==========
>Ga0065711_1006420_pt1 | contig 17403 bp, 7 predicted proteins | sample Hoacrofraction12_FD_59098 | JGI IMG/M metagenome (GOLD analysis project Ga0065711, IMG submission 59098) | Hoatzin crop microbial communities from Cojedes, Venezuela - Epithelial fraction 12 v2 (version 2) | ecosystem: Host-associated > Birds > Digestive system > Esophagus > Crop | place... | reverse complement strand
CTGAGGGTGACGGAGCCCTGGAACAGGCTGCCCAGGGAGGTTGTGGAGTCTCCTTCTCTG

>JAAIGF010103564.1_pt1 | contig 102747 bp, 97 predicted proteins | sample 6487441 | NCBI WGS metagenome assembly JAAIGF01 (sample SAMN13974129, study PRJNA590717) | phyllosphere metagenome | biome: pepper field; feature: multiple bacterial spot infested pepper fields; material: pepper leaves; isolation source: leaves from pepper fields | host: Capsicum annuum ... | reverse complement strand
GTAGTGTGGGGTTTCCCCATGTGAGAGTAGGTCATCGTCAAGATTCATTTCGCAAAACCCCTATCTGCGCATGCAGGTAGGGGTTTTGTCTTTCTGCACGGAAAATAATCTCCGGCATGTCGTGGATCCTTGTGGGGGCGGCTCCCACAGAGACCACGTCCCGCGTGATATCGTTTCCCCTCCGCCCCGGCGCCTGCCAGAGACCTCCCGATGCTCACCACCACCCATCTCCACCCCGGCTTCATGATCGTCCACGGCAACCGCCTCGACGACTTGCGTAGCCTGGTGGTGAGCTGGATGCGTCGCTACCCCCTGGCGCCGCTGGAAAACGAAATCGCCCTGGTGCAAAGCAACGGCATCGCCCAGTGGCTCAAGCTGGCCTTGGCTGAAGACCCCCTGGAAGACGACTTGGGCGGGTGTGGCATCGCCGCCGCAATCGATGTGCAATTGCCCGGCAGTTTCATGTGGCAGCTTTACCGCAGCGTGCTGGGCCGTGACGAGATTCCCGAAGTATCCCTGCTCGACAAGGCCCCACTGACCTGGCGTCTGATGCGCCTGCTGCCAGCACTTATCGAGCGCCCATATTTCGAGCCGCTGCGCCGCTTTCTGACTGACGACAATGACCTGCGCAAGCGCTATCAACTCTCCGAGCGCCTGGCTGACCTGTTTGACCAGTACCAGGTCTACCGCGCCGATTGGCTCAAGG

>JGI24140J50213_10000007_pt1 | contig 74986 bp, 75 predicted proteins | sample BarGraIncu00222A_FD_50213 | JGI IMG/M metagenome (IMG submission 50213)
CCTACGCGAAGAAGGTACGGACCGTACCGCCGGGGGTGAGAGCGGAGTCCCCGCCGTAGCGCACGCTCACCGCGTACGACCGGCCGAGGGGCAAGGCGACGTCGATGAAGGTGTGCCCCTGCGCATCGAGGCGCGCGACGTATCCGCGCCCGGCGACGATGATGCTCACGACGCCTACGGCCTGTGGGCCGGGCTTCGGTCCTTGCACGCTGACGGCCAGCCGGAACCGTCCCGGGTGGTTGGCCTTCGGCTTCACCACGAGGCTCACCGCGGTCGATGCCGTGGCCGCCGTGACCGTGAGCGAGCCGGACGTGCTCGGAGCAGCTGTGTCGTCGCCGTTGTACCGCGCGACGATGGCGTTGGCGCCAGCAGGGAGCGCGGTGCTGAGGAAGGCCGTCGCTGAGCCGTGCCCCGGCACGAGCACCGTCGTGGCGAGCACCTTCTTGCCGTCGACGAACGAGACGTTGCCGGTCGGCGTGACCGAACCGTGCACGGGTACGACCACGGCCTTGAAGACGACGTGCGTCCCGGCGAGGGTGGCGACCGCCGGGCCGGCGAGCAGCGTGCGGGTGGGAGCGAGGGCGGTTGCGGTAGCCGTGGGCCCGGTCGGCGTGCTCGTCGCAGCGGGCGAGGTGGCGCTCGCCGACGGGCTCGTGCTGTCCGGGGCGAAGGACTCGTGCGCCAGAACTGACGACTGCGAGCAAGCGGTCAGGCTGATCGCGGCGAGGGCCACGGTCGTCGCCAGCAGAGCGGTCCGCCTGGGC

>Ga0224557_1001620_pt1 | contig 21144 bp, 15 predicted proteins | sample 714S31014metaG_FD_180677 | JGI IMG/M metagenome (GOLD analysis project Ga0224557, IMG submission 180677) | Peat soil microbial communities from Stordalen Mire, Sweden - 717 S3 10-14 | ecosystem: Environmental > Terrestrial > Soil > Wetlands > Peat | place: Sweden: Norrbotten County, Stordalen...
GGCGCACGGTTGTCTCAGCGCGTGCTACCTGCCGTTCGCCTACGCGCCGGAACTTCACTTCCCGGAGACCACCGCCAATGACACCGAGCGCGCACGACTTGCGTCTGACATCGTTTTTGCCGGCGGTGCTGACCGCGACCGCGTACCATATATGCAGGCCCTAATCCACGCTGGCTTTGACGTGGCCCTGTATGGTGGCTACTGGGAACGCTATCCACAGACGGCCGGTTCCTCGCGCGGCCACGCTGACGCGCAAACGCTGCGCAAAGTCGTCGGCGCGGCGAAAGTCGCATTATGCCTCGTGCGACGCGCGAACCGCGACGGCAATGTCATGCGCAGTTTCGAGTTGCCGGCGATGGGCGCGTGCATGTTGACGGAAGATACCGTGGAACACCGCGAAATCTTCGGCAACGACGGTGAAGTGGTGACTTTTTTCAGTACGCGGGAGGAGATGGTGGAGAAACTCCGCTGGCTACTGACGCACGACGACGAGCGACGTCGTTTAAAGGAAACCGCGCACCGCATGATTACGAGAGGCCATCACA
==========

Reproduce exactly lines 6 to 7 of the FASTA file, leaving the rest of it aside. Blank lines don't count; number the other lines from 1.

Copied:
CCTACGCGAAGAAGGTACGGACCGTACCGCCGGGGGTGAGAGCGGAGTCCCCGCCGTAGCGCACGCTCACCGCGTACGACCGGCCGAGGGGCAAGGCGACGTCGATGAAGGTGTGCCCCTGCGCATCGAGGCGCGCGACGTATCCGCGCCCGGCGACGATGATGCTCACGACGCCTACGGCCTGTGGGCCGGGCTTCGGTCCTTGCACGCTGACGGCCAGCCGGAACCGTCCCGGGTGGTTGGCCTTCGGCTTCACCACGAGGCTCACCGCGGTCGATGCCGTGGCCGCCGTGACCGTGAGCGAGCCGGACGTGCTCGGAGCAGCTGTGTCGTCGCCGTTGTACCGCGCGACGATGGCGTTGGCGCCAGCAGGGAGCGCGGTGCTGAGGAAGGCCGTCGCTGAGCCGTGCCCCGGCACGAGCACCGTCGTGGCGAGCACCTTCTTGCCGTCGACGAACGAGACGTTGCCGGTCGGCGTGACCGAACCGTGCACGGGTACGACCACGGCCTTGAAGACGACGTGCGTCCCGGCGAGGGTGGCGACCGCCGGGCCGGCGAGCAGCGTGCGGGTGGGAGCGAGGGCGGTTGCGGTAGCCGTGGGCCCGGTCGGCGTGCTCGTCGCAGCGGGCGAGGTGGCGCTCGCCGACGGGCTCGTGCTGTCCGGGGCGAAGGACTCGTGCGCCAGAACTGACGACTGCGAGCAAGCGGTCAGGCTGATCGCGGCGAGGGCCACGGTCGTCGCCAGCAGAGCGGTCCGCCTGGGC

>Ga0224557_1001620_pt1 | contig 21144 bp, 15 predicted proteins | sample 714S31014metaG_FD_180677 | JGI IMG/M metagenome (GOLD analysis project Ga0224557, IMG submission 180677) | Peat soil microbial communities from Stordalen Mire, Sweden - 717 S3 10-14 | ecosystem: Environmental > Terrestrial > Soil > Wetlands > Peat | place: Sweden: Norrbotten County, Stordalen...